Turning your room into a video game: Microsoft releases more details about IllumiRoom

IllumiRoom12When we first heard about Microsoft’s IllumiRoom project that essentially turned living rooms into a viewing platform, it was pretty exciting to imagine the possibilities.

Now, Microsoft has released more of its IllumiRoom research and it’s shaping up to be pretty bad-ass and potentially change the way we think of how video games — and maybe even other forms of entertainment content — should be displayed.

The Redmond software giant just released a new, five-minute video explaining more about IllumiRoom, a proof-of-concept prototype that uses a projector and Kinect for Windows to extend gameplay beyond the television set to the entire room.

Microsoft's current IllumiRoom prototype: A wide field of view projector paired with Kinect.

Microsoft’s current IllumiRoom prototype: A wide field of view projector paired with Kinect.

“Our vision for a productized IllumiRoom system is an ultra-wide field of view device that sits on a user’s coffee table and can cover a wide area around a television,” Microsoft says in the video above.

With IllumiRoom, games can suddenly come out of your television screen and take up your living room. That means grenades and other markers can show up outside of the TV and your walls can turn different colors or rattle. For a better idea, watch the video to see IllumiRoom in action.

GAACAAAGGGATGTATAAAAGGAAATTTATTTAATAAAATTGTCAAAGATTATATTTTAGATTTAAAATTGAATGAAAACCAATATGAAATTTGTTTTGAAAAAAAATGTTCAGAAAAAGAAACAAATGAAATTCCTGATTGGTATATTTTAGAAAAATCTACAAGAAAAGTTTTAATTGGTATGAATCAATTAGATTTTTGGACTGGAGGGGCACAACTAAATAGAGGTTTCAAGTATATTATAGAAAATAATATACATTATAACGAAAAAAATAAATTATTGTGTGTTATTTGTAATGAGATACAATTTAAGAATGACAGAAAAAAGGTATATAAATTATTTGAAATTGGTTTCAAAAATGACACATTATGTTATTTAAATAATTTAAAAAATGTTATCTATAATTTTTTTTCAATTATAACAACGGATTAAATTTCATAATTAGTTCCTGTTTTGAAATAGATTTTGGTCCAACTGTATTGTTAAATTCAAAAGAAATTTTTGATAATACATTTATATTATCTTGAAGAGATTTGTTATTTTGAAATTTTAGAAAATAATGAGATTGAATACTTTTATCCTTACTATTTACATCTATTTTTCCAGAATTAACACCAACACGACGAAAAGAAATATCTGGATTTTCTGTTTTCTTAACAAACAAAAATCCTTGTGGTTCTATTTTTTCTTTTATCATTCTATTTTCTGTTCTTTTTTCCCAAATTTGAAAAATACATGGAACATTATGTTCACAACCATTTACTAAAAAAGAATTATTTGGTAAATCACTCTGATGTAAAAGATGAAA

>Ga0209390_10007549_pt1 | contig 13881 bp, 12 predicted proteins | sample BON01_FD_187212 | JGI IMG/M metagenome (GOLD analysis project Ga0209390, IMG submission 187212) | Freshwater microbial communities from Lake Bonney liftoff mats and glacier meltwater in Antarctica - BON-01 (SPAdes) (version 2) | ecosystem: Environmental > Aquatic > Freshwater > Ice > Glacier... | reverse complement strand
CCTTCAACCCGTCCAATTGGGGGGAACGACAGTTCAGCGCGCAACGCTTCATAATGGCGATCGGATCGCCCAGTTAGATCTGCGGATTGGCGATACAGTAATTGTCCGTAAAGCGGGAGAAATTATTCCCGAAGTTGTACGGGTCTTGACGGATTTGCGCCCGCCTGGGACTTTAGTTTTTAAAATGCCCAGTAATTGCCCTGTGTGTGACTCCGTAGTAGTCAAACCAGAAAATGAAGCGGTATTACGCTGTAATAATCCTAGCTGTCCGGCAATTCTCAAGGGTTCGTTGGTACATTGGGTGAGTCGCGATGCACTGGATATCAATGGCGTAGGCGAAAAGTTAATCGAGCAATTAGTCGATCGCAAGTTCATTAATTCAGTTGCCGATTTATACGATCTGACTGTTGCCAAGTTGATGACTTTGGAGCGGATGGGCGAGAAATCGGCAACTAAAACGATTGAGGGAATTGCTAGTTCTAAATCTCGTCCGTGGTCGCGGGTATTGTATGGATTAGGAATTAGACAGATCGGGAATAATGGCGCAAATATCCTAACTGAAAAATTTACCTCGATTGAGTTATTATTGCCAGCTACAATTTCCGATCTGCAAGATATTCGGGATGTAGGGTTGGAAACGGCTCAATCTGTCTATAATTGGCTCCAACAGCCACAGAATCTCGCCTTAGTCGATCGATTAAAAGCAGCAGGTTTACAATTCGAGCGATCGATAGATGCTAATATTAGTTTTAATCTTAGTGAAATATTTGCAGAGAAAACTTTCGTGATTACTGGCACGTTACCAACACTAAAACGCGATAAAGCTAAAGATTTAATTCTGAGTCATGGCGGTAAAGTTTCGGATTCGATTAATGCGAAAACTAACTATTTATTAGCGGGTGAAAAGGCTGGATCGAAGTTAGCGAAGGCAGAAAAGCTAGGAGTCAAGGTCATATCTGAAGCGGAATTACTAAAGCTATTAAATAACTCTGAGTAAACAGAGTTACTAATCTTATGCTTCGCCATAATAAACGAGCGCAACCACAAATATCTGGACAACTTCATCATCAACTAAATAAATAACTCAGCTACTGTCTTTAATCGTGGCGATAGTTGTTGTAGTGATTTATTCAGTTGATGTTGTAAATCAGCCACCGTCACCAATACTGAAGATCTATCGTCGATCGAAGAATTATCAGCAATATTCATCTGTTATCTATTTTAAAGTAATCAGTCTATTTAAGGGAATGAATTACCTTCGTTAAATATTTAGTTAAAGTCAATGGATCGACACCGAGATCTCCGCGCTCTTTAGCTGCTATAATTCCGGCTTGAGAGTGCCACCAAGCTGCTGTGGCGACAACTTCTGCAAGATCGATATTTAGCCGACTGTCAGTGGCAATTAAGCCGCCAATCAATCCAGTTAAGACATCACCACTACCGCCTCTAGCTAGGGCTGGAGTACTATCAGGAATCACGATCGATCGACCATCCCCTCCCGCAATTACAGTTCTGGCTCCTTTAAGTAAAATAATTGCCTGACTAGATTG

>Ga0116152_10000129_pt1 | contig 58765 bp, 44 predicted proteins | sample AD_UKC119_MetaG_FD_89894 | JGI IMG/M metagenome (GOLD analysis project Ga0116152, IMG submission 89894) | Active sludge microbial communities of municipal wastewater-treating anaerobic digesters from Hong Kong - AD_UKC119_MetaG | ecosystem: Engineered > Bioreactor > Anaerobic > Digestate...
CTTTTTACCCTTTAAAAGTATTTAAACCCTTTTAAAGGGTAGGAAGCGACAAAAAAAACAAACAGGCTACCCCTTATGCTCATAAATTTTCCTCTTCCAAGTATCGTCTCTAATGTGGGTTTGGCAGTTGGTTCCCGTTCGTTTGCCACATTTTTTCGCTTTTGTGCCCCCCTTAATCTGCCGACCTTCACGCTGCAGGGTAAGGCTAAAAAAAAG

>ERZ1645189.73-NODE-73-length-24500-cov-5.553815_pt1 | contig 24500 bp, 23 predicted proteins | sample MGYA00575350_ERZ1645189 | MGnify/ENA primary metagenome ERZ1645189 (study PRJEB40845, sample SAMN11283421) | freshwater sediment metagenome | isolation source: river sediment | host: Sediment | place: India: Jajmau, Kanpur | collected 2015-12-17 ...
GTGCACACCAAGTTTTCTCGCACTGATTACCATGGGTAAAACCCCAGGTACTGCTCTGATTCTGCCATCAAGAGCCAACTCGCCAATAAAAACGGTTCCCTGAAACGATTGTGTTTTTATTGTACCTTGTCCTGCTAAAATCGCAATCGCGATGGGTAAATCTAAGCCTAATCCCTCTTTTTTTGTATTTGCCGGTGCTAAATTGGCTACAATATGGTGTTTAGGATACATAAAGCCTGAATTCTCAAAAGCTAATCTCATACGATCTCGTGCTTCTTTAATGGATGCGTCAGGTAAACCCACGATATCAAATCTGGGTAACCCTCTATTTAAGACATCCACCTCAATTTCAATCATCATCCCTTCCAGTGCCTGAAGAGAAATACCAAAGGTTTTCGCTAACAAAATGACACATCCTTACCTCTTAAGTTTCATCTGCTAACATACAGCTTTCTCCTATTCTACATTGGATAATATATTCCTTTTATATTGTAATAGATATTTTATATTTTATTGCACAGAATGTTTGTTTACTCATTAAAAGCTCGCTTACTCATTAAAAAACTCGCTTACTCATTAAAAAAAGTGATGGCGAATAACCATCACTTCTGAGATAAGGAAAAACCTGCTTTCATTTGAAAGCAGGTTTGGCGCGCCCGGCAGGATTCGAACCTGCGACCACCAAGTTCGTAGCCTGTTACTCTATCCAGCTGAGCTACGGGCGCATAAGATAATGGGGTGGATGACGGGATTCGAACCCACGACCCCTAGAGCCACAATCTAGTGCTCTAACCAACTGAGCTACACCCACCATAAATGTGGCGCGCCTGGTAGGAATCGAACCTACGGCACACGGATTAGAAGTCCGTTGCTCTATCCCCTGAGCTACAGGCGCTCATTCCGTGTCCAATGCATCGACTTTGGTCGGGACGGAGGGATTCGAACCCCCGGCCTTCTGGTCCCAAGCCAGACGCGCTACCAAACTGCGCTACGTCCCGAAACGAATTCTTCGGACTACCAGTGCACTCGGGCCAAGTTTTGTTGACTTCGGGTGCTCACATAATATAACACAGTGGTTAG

The company also released a 10-page research report titled “IllumiRoom: Peripheral Projected Illusions for Interactive Experiences,” which includes feedback from 10 gamers and 15 game designers.

From the report:

“Peripheral projected illusions can change the appearance of the room, induce apparent motion, extend the field of view, and enable entirely new physical gaming experiences.”

illumiroomresearchreportThe report also hints at possibilities beyond gaming, which opens up a whole new can of worms:

“Another promising direction is to further explore illusions specifically for video content (e.g. TV shows or full length feature films). Authoring such content is a challenge, but it could enable unique viewing experiences. Can a grenade from the latest Bond film explode in your living room? How would such content be authored? It would be important to investigate how the movie director should deal with the fixed nature of a film and the randomness imbued by the system adapting to the user’s living room.”

One tough hurdle for this technology is making it work for anyone’s living room. Microsoft wrote about this challenge and its plans to make IllumiRoom self-calibrating and adapt for any size of room here.

While this project is still in its early stages, it’s becoming more realistic and certainly pretty special. We may hear a lot more about IllumiRoom when the next Xbox is unveiled next month.

Previously on GeekWire: Microsoft: Big possibilities for ‘IllumiRoom’ technology

  • Fela Kuti

    Primary usecase seems to be “zoner” type trance shooters like Child of Eden